The Semantics of Disarmament

The Semantics of Disarmament

by Andrew Glidden

In the wake of numerous mass shootings in 2012 – many of which involved rifles – gun control advocates have called for national attention to private gun ownership, with assault rifles squarely in their sights.  Or, they would be, if assault rifles weren’t already illegal.  Confused?  So are gun rights activists.

President Obama takes a targeted approach on gun rights.

President Obama takes a targeted approach on gun rights.

The issue is the result of a decades-long gun control effort to demonize legitimate civilian arms by labeling them as “assault weapons.”  Those without significant shooting experience are likely to conflate “assault weapons” with “assault rifles,” which are another thing entirely.  This gives opponents of gun rights a huge advantage in the policy debate, because they can use the erroneous association to cast “assault weapons” as far more dangerous and uncontrollable than they actually are.

An assault rifle is a rifle characterized primarily by selective fire, meaning that the shooter can select between firing modes such as burst and fully-automatic. Burst means that the firearm will fire a few times (typically 2-3) for each depression.  Fully-automatic means that the firearm will continue firing for as long as the trigger is held down.  An assault rifle is thus a type of light machine gun, and has been illegal to own in the United States since 1986.

In contrast, assault weapon is a uniquely American legal term describing a firearm – including handguns, rifles, and shotguns – with particular features.  It had never been used in law until the 1994 Assault Weapons Ban.

Many have asked, “Why would anyone need an assault weapon?” and “What is the legitimate civilian purpose of an assault weapon?”  The former question enters the dangerous territory of the government dictating what people do or do not need. The latter question is best answered by defining exactly what an assault weapon is.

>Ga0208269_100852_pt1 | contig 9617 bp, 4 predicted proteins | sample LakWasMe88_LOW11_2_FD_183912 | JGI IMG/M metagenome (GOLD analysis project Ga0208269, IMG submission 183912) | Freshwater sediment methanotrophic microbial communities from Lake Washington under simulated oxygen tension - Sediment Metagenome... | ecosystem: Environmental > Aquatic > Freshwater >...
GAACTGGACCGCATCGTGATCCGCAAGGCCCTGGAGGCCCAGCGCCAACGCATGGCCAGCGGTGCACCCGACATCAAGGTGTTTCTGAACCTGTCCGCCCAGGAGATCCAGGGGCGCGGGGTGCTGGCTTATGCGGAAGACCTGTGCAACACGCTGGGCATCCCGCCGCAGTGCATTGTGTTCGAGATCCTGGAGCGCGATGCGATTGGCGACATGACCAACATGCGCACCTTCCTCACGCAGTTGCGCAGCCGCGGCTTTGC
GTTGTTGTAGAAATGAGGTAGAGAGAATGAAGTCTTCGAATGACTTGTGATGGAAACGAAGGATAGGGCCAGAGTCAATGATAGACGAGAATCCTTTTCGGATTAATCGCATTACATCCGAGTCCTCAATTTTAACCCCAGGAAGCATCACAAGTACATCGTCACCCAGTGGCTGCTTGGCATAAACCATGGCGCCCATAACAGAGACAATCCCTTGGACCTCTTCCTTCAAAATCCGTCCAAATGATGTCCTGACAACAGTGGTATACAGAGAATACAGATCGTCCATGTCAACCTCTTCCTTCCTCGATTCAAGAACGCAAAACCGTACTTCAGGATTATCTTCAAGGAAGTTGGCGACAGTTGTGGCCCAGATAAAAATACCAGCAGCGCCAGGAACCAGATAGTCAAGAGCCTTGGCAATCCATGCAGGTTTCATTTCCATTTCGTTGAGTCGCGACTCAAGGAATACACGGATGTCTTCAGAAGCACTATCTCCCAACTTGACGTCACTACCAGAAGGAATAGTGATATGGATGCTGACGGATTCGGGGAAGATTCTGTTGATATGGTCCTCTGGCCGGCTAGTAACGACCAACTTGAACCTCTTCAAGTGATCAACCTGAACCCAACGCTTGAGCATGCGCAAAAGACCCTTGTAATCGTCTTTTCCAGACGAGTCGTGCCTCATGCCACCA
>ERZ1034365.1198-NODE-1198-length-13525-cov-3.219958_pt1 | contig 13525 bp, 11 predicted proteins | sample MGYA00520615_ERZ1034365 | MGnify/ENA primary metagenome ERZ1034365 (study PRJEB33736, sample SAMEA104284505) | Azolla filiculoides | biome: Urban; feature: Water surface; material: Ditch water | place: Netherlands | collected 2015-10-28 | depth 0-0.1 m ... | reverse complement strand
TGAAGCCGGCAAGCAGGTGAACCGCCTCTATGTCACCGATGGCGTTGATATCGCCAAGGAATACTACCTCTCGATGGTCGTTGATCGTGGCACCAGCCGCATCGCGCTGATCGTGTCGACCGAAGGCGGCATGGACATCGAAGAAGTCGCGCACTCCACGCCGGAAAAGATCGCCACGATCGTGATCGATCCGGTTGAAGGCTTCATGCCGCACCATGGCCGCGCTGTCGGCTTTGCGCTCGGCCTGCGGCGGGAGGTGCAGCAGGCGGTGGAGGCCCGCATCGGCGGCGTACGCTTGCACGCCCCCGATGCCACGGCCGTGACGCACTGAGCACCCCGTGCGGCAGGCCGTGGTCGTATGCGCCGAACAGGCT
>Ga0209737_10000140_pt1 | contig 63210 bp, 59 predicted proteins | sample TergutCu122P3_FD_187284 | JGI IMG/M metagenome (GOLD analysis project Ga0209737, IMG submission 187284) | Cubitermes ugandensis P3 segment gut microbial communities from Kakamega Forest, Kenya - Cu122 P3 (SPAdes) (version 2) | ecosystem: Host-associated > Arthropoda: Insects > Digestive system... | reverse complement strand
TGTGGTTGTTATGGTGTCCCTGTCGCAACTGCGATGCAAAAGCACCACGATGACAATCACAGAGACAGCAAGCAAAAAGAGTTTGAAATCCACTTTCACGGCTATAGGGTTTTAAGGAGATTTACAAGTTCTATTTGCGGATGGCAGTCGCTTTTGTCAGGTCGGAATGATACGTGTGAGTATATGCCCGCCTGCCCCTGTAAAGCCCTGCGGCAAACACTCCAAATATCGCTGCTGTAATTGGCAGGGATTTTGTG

The defining feature of an assault weapon is semi-automatic firing mode – meaning it shoots exactly one bullet each time the trigger is pulled.  Alternative mechanisms to semi-automatics are revolver, bolt-action, and lever-action.  While semi-automatics do permit slightly faster shooting, the greatest difference to an experienced shooter is simply the amount of manipulation of the firearm between shots. In some cases, skilled shooters are able to fire more bullets and do more damage with lever- and bolt-action rifles than others could with a so-called “assault weapon.”

The “legitimate civilian purpose” of a semi-automatic mechanism is ease-of-use in everything from sport shooting to home defense.  Manually chambering each cartridge takes effort and practice to do quickly, taking time, attention, and energy away from more important skills such as marksmanship.  To a sport shooter, doing away with semi-automatics would be a significant inconvenience, but in home defense, it is a matter of life and death.  A shooter without this extensive experience would have an extremely slow rate of fire and likely poor marksmanship, allowing an assailant to attack more quickly.